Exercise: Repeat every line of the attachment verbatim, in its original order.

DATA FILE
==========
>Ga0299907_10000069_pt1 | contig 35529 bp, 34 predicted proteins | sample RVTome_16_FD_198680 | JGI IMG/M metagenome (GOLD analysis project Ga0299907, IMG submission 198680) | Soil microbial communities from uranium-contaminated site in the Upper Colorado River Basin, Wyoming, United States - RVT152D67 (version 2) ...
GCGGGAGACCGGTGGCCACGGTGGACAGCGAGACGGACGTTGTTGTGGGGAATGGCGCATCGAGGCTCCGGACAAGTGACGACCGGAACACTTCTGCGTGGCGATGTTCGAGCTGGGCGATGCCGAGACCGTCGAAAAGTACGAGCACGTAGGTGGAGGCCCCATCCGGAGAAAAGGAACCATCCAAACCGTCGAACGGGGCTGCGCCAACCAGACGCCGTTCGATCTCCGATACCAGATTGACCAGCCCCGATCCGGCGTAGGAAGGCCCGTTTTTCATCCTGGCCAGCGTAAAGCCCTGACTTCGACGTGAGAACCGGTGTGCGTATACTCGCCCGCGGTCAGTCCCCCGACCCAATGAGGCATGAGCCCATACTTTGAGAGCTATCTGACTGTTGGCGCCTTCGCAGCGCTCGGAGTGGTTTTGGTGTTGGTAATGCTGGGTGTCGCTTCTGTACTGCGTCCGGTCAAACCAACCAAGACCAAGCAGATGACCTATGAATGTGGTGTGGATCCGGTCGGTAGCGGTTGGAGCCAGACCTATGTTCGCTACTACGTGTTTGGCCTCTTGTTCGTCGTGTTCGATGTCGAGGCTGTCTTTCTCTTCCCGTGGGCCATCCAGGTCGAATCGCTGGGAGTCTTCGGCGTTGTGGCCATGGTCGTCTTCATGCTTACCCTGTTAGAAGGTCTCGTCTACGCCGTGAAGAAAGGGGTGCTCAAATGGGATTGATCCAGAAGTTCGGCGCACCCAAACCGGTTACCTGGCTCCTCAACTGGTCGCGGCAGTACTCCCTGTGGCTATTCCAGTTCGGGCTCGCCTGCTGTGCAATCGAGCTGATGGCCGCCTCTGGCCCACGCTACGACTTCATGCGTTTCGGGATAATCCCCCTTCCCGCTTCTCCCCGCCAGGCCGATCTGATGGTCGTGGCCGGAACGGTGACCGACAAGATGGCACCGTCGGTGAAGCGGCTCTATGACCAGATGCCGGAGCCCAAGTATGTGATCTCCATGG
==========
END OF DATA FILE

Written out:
>Ga0299907_10000069_pt1 | contig 35529 bp, 34 predicted proteins | sample RVTome_16_FD_198680 | JGI IMG/M metagenome (GOLD analysis project Ga0299907, IMG submission 198680) | Soil microbial communities from uranium-contaminated site in the Upper Colorado River Basin, Wyoming, United States - RVT152D67 (version 2) ...
GCGGGAGACCGGTGGCCACGGTGGACAGCGAGACGGACGTTGTTGTGGGGAATGGCGCATCGAGGCTCCGGACAAGTGACGACCGGAACACTTCTGCGTGGCGATGTTCGAGCTGGGCGATGCCGAGACCGTCGAAAAGTACGAGCACGTAGGTGGAGGCCCCATCCGGAGAAAAGGAACCATCCAAACCGTCGAACGGGGCTGCGCCAACCAGACGCCGTTCGATCTCCGATACCAGATTGACCAGCCCCGATCCGGCGTAGGAAGGCCCGTTTTTCATCCTGGCCAGCGTAAAGCCCTGACTTCGACGTGAGAACCGGTGTGCGTATACTCGCCCGCGGTCAGTCCCCCGACCCAATGAGGCATGAGCCCATACTTTGAGAGCTATCTGACTGTTGGCGCCTTCGCAGCGCTCGGAGTGGTTTTGGTGTTGGTAATGCTGGGTGTCGCTTCTGTACTGCGTCCGGTCAAACCAACCAAGACCAAGCAGATGACCTATGAATGTGGTGTGGATCCGGTCGGTAGCGGTTGGAGCCAGACCTATGTTCGCTACTACGTGTTTGGCCTCTTGTTCGTCGTGTTCGATGTCGAGGCTGTCTTTCTCTTCCCGTGGGCCATCCAGGTCGAATCGCTGGGAGTCTTCGGCGTTGTGGCCATGGTCGTCTTCATGCTTACCCTGTTAGAAGGTCTCGTCTACGCCGTGAAGAAAGGGGTGCTCAAATGGGATTGATCCAGAAGTTCGGCGCACCCAAACCGGTTACCTGGCTCCTCAACTGGTCGCGGCAGTACTCCCTGTGGCTATTCCAGTTCGGGCTCGCCTGCTGTGCAATCGAGCTGATGGCCGCCTCTGGCCCACGCTACGACTTCATGCGTTTCGGGATAATCCCCCTTCCCGCTTCTCCCCGCCAGGCCGATCTGATGGTCGTGGCCGGAACGGTGACCGACAAGATGGCACCGTCGGTGAAGCGGCTCTATGACCAGATGCCGGAGCCCAAGTATGTGATCTCCATGG